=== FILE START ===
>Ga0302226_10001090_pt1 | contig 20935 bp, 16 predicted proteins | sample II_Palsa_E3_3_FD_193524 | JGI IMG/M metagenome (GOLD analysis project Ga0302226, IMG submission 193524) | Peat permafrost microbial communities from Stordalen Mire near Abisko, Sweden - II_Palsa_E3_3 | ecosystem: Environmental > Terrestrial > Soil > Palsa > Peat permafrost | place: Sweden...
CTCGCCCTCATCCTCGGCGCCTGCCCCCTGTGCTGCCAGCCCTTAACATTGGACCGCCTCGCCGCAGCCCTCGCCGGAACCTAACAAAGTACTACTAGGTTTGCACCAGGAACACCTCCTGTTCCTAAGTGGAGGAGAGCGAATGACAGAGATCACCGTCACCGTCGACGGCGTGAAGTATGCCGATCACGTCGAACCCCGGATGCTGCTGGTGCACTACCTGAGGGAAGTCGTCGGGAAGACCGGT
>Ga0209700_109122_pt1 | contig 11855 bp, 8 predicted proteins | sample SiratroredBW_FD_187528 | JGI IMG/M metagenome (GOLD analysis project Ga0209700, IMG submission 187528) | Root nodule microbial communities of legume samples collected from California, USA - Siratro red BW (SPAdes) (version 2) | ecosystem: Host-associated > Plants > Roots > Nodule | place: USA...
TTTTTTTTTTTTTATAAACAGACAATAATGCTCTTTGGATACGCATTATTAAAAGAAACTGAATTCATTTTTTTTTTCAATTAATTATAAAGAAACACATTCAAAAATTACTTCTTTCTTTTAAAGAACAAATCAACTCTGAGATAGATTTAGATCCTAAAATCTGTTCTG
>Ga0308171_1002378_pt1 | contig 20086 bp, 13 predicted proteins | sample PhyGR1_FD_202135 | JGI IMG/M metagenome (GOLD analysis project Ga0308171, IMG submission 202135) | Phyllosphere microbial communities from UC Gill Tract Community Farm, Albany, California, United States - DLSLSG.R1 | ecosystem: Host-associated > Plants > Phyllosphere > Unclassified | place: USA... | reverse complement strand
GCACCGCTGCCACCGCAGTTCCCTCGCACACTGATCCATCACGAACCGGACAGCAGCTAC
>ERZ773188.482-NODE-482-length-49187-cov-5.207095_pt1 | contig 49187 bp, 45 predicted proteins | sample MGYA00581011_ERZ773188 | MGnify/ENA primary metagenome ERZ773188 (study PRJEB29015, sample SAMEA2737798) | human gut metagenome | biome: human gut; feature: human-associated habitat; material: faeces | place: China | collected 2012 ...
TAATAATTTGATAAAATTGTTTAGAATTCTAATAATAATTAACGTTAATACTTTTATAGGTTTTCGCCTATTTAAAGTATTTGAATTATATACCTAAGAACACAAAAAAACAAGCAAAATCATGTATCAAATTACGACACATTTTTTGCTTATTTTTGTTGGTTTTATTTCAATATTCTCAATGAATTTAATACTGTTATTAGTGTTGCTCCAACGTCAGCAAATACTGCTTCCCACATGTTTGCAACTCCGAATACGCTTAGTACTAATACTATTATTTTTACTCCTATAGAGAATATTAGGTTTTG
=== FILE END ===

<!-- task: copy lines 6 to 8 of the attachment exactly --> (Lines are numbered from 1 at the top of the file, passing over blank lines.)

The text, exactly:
GCACCGCTGCCACCGCAGTTCCCTCGCACACTGATCCATCACGAACCGGACAGCAGCTAC
>ERZ773188.482-NODE-482-length-49187-cov-5.207095_pt1 | contig 49187 bp, 45 predicted proteins | sample MGYA00581011_ERZ773188 | MGnify/ENA primary metagenome ERZ773188 (study PRJEB29015, sample SAMEA2737798) | human gut metagenome | biome: human gut; feature: human-associated habitat; material: faeces | place: China | collected 2012 ...
TAATAATTTGATAAAATTGTTTAGAATTCTAATAATAATTAACGTTAATACTTTTATAGGTTTTCGCCTATTTAAAGTATTTGAATTATATACCTAAGAACACAAAAAAACAAGCAAAATCATGTATCAAATTACGACACATTTTTTGCTTATTTTTGTTGGTTTTATTTCAATATTCTCAATGAATTTAATACTGTTATTAGTGTTGCTCCAACGTCAGCAAATACTGCTTCCCACATGTTTGCAACTCCGAATACGCTTAGTACTAATACTATTATTTTTACTCCTATAGAGAATATTAGGTTTTG